As superintendents, we are faced with a myriad of daily challenges. One of the most constant challenges we face is our effort to provide quality conditions is our bunkers. Survey after survey of our clientele, be they members or daily users, invariably places “consistency of bunkers” at the top of the list of things that need to be improved. While managing moisture levels within bunkers is extremely challenging given the different greens’ complex configurations with their differing micro-climates, slopes, shade and watering characteristics, it is possible to effectively present consistent sand depth. At Wood Ranch, an American Golf Corp. owned private club in Simi Valley, Calif., we have established a simple yet effective routine process for producing consistency in our bunker sand depth.
When I arrived at Wood Ranch in 2008, bunkers were indeed at the top of the list, primarily for lack of depth of sand, causing many players to come in contact with the underlying soil. Before ordering any additional sand, we set about mapping out the existing conditions. This mapping must be done first to avoid ordering unnecessary sand. The mapping process is ongoing and forms the basis for all future work and allows us to focus in on the bunkers and indeed specific areas within the bunkers that need attention.
A probe was used to check the depth and then our Toro Sandpro was used to move the sand around. The material was raked in and the Sandpro was driven over the bunker with the rear rake elevated to compact the sand. A final rake by hand and we were done.
It could be as simple as this:
OBSERVATIONS AND REGULAR AUDITS
The key to the whole operation is to be regular in your audits. After three years of our process, we are to the point that we have four quarterly total audits in which we do all fairway and green bunkers (75 bunkers). This takes us one week. We usually assign four to six people to work from 5:30 to 10 a.m. (lunch) and then add two more in the afternoon from 10:30 a.m. to 2 p.m., Monday through Friday. This allows us to get our course set up and mowing done. Total for the week is approximately 200 - 275 hours.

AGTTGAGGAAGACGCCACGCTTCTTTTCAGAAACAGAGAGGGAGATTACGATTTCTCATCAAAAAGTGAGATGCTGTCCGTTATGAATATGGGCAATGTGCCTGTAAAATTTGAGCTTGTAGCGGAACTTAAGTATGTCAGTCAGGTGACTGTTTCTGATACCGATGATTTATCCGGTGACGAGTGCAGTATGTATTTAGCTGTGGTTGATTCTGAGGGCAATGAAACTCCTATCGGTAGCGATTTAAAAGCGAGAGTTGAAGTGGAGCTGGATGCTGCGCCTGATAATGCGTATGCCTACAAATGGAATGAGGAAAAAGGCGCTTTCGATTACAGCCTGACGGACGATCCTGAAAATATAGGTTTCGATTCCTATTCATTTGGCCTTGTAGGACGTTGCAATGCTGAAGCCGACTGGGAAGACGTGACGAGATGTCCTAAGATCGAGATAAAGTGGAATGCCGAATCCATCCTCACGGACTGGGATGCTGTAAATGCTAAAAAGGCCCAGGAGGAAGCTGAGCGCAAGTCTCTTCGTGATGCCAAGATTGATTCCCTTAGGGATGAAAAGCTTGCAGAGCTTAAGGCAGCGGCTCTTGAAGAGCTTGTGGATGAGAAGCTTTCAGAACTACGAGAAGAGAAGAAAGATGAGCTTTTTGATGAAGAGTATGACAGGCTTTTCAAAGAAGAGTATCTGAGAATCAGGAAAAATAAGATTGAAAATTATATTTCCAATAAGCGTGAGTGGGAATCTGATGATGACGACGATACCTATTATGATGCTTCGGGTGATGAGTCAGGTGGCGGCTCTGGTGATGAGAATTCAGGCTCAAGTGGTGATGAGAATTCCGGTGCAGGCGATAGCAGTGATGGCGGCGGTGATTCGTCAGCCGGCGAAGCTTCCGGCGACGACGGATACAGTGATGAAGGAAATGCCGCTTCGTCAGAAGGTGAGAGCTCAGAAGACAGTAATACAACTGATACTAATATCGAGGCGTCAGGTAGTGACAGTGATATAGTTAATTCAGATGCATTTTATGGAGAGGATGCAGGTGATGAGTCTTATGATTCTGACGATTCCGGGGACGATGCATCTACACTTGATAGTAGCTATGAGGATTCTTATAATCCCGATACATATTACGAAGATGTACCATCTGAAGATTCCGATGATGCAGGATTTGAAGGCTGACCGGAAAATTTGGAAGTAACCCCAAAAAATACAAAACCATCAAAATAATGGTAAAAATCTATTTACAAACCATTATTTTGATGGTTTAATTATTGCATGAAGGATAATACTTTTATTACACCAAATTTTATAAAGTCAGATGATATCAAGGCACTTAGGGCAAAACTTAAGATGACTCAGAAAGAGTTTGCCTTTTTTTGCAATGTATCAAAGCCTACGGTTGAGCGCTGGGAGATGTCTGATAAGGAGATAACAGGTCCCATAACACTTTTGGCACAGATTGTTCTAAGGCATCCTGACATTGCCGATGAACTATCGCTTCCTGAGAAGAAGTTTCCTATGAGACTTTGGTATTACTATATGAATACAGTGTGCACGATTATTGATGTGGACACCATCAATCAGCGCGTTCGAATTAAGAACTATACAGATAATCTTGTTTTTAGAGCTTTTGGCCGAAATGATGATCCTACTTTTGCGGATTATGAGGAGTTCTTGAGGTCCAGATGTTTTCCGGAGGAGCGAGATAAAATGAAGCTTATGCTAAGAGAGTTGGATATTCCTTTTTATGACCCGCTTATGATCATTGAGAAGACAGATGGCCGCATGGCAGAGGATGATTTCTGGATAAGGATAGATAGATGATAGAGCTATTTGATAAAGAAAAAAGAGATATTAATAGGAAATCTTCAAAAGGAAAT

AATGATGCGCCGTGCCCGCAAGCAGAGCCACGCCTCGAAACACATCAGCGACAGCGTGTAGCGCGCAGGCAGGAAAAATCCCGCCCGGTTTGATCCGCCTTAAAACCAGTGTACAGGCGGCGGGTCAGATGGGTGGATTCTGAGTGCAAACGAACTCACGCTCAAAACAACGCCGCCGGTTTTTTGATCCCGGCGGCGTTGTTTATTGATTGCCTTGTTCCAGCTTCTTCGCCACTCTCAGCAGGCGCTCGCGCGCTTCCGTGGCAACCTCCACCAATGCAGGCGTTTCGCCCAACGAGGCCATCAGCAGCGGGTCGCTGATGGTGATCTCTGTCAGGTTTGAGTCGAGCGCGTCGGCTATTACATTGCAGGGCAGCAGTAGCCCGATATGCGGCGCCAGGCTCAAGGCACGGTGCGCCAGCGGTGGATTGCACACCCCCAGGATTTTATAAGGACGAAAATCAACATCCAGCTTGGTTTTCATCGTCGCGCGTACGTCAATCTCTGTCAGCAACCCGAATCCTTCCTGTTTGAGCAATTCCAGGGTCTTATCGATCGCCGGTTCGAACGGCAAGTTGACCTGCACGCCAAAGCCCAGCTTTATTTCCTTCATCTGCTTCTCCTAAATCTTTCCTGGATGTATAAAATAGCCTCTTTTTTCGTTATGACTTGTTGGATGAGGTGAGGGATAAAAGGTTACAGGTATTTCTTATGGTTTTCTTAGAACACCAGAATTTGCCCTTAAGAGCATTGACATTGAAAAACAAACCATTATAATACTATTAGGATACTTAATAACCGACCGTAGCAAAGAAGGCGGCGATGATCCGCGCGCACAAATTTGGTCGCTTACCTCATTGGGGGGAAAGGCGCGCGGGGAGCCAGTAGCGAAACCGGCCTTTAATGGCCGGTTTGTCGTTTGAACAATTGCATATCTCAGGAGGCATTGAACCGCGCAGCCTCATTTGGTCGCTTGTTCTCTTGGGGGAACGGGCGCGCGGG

In addition to our quarterly audits are the eight monthly audits of our key, heavily-used bunkers. All 24 bunkers can be done in two mornings with six people for a total of 52 hours. Time varies with climate and we expect time to be longer after significant or sustained rain.
The final piece of the process is to communicate to your patrons. At Wood Ranch, I have a one-page weekly update in written form that is sent to staff and posted on our club’s website, as well as emailed to my Greens Committee who in turn email blast it out to their respective groups. I also update my golf course blog site with pictures of the process. I also ask that any bunkers of concern be made known to us through the monthly greens committee meeting. I have had great success by addressing a member’s specific bunker and this responsiveness has improved the overall view of the maintenance operation.
Will the audit stop the complaints? Absolutely not. But the audit is a simple and effective tool for improving the consistency of the depth of the sand in your bunkers.
Dave Coote is superintendent at Wood Ranch Golf Course, Simi Valley, Calif. Check out his blog at www.woodranchgc.blogspot.com.